Our own Suibhne points me to this great video, related to Armageddon:

Last up, a deal for Portal 2 that can’t be passed up. [amazon_link id=”B002I0JIQW” target=”_blank” container=”” container_class=”” ]Amazon is offering Portal 2[/amazon_link] for $30 on the PC and $35 on the consoles. A great price for one of the better games to come out this year so far.

Apr 222011
 
money

Some good noteworthy deals worth passing along:

First off, you can get 25% off of orders over $19.99 at Direct2Drive when you use coupon code “bunny”.  While you’re at Direct2Drive, Crysis 2 is even a bit steeper discount at 30% off, today only.

Also, if you’re looking for a little iOS gaming, be sure to check out Dead Space HD for the iPad, as it’s on sale for the magical price of $0.99. This game has been optimized for the iPad 2 (although still compatible with the first iPad), so it’s a great game to show off what the new iPad can really do — it rivals and even surpasses the current gen of consoles. As a nice throw-in / cross-over, playing the iOS version of Dead Space will unlock some stuff in Dead Space 2, in case you needed additional incentives.

If you’d rather get the iPhone version, Dead Space for the iPhone is also $0.99 for a limited time.

Apr 192011
 
amazon_logo

Amazon is up to their dealing ways again today, with another all video game gold box event today.  These gold box events are usually a mixed bag, and many times are just a way for Amazon to try and offload less desirable games.  A few hints point to possibly Bulletstorm and Dragon Age showing up today.  Also note that Star Craft II is the deal of the day at $20 off of MSRP, a good price for a game I enjoyed a lot even though I’m not an RTS player.  Also, if you forgot to get [amazon_link id=”B003O6E3C8″ target=”_blank” container=”” container_class=”” ]Portal 2[/amazon_link], their deals on that game will run out very soon.  Hit the link below for the deal goodness:

Amazon Video Game Gold Box Event

 

 

Mar 282011
 
1

With PC gaming moving more and more towards digital distribution, the days of going into a store, browsing the PC game shelves for a title worth purchasing and walking out with a box in hand are dwindling fast. Of course, unless you’ve lived under the world’s biggest rock, you know all about Steam, and probably have invested a fair amount of money at their store. You may have even dabbled with Direct2Drive or tried Stardock’s Impulse. However, you may not have tried the relative new comer to the digital download space in Amazon.

Amazon is all about competing with pretty much any company that sells anything. Music, books, movies and now apps, Amazon targets large competitors like Apple and Netflix. They regularly price match Sunday ad deals posted by big box retailers in Target, Walmart and Best Buy. Now, to get their digital download service off the ground, they’ve even resorted to price matching Steam’s weekend and mid-week sales when possible. Since Amazon is really good at selling stuff, there’s no reason to think that Amazon won’t become a significant player in the digital games space, after pretty much winning the crown for the best place to buy retail copies of console games with their generous deals and pre-order credits.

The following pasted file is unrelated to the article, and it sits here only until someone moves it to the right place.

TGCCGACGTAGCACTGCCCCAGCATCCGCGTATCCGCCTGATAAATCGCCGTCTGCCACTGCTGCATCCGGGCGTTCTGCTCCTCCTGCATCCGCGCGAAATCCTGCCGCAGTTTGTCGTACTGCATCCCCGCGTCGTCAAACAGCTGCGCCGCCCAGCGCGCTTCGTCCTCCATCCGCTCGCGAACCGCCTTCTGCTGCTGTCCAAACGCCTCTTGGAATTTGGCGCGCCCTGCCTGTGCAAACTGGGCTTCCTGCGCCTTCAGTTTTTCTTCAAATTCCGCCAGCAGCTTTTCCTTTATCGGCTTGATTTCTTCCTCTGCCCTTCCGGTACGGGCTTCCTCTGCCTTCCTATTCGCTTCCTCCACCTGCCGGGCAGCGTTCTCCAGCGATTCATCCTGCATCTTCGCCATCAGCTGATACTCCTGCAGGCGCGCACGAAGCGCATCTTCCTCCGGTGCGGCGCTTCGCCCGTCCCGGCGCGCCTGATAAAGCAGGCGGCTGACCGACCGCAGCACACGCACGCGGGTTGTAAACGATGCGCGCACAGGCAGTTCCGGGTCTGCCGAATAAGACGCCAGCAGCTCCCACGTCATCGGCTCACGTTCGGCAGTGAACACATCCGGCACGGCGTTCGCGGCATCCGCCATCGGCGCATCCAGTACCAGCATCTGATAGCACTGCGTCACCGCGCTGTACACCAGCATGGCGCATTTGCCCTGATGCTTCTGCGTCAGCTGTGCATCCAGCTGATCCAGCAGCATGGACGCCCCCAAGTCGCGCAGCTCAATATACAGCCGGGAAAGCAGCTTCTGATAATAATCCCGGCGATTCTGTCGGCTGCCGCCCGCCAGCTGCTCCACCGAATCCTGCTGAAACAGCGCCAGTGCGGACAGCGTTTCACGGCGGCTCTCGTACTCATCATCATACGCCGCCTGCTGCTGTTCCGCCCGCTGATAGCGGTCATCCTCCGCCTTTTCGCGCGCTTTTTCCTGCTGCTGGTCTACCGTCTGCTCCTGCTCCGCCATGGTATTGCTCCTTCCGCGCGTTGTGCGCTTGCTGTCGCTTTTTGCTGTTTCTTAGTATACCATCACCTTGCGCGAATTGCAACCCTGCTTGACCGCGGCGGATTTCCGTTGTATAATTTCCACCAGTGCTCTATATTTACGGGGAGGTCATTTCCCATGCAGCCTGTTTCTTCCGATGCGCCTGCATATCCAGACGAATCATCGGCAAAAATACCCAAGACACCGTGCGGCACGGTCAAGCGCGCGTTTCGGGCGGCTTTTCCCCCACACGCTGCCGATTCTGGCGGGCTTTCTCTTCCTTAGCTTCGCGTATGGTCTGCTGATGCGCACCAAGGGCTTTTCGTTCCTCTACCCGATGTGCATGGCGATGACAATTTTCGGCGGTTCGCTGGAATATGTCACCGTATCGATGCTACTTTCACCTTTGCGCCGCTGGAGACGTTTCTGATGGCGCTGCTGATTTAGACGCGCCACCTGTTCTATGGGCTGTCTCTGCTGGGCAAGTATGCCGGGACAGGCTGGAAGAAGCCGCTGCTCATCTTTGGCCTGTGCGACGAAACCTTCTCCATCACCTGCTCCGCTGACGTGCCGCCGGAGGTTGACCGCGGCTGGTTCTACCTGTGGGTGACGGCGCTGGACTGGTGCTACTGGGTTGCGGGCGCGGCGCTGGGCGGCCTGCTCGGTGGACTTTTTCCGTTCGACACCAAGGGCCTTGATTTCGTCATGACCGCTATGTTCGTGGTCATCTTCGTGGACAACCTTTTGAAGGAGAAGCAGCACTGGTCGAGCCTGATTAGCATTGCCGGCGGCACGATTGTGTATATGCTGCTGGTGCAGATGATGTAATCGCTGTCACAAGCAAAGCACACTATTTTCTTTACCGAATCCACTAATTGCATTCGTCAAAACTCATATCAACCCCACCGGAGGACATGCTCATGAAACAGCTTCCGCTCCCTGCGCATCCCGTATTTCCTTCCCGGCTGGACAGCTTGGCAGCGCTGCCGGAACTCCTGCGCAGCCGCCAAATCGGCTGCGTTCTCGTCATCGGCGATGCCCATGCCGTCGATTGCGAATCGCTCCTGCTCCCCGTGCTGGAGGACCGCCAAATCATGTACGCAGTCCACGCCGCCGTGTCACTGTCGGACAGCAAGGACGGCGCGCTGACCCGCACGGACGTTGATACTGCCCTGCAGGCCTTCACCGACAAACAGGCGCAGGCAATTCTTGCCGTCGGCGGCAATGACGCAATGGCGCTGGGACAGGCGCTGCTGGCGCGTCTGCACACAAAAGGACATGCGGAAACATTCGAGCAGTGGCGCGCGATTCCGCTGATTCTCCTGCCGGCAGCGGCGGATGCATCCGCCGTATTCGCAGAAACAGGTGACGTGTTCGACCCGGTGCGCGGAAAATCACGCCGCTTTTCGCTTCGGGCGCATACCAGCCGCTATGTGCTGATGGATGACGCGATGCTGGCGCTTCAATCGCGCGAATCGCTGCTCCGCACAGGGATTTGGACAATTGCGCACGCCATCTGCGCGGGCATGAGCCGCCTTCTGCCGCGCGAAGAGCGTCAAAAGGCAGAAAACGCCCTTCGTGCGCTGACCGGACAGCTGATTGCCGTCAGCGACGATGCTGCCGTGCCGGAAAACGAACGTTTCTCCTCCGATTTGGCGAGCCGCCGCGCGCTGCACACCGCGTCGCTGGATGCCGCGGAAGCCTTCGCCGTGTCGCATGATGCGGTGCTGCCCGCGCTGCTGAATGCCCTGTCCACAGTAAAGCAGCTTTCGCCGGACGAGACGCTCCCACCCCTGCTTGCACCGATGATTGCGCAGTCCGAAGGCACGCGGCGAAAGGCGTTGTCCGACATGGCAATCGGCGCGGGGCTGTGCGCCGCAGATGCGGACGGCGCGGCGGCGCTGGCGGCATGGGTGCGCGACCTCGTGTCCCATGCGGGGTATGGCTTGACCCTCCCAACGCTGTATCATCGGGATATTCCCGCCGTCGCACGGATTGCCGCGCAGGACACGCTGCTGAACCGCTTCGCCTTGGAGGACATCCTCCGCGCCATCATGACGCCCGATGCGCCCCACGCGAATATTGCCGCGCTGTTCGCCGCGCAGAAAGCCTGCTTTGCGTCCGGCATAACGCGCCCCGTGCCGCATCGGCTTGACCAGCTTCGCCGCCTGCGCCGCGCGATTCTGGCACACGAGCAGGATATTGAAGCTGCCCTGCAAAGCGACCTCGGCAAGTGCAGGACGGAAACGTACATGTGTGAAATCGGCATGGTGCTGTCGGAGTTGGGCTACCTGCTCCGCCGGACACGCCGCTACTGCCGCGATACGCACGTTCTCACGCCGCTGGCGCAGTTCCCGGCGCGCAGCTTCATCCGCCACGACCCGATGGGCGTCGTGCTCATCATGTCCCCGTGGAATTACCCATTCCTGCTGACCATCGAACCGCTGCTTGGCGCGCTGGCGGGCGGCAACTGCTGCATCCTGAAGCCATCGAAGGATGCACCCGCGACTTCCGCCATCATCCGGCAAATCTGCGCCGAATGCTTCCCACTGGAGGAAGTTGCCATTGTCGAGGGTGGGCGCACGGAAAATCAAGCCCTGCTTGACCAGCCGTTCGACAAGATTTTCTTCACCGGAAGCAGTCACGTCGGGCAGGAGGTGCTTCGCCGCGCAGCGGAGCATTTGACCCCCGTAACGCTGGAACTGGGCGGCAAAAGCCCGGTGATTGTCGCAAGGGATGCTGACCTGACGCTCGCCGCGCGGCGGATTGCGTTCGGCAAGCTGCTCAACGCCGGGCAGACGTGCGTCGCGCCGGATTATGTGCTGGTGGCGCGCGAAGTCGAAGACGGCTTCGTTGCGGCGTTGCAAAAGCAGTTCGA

Today, we’re going to take a closer look at Amazon’s PC game download service to see if it’s a worthy competitor to the big players already entrenched in the market. The key things that I usually look for in a digital store are pricing, availability, ease of downloads and how flexible the service is in case I ever need to re-download the software and/or retrieve any serial keys.

The pricing aspect we already know won’t be much a problem for Amazon. They have a history of some of the best pricing around. To help with their launch of “core” downloads, they’re offering $15 and $10 credits on many new high-profile titles like Crysis 2, Dragon Age 2, Assassin’s Creed Brotherhood, Homefront at prices that range from a few dollars to up to $10 off of retail price. There’s also no reason to doubt that Amazon will keep fresh deals coming on various titles throughout the year.  They are still working on building their library of games available, so while it’s a modest list, it contains many new releases.

To test my experience with the service, I recently purchased Crysis 2, as it was the cheapest on Amazon’s store than anywhere else at the time, with other distribution channels still selling it at full retail price less than a week after release. The first thing Amazon asks after you complete your purchase is to install the “Amazon Games and Software Downloader” which is a small 3MB download. It downloaded and installed in under a minute. I’m not normally a fan of external “downloader” programs, but found the Amazon downloader minimally invasive. It didn’t try to side-load any crapware and has a minimal footprint. I found it similar to Direct2Drive’s downloader, but less ugly. Of course, it’s nothing like Steam’s behemoth client, the Amazon downloader is just a downloader, which you could argue is an actual benefit — we don’t need anymore bloated clients. With that installed, my purchase automatically started downloading. It downloads one archive file and once the download is complete, it automatically extracts itself and gives you a folder structure of what you’d expect to be an image of the contents of the retail DVD. You then install the game as you would off a disc, and you’ll be asked to enter any type of serial key expected by the game. This can be retrieved from your Amazon digital library under your account on Amazon.com.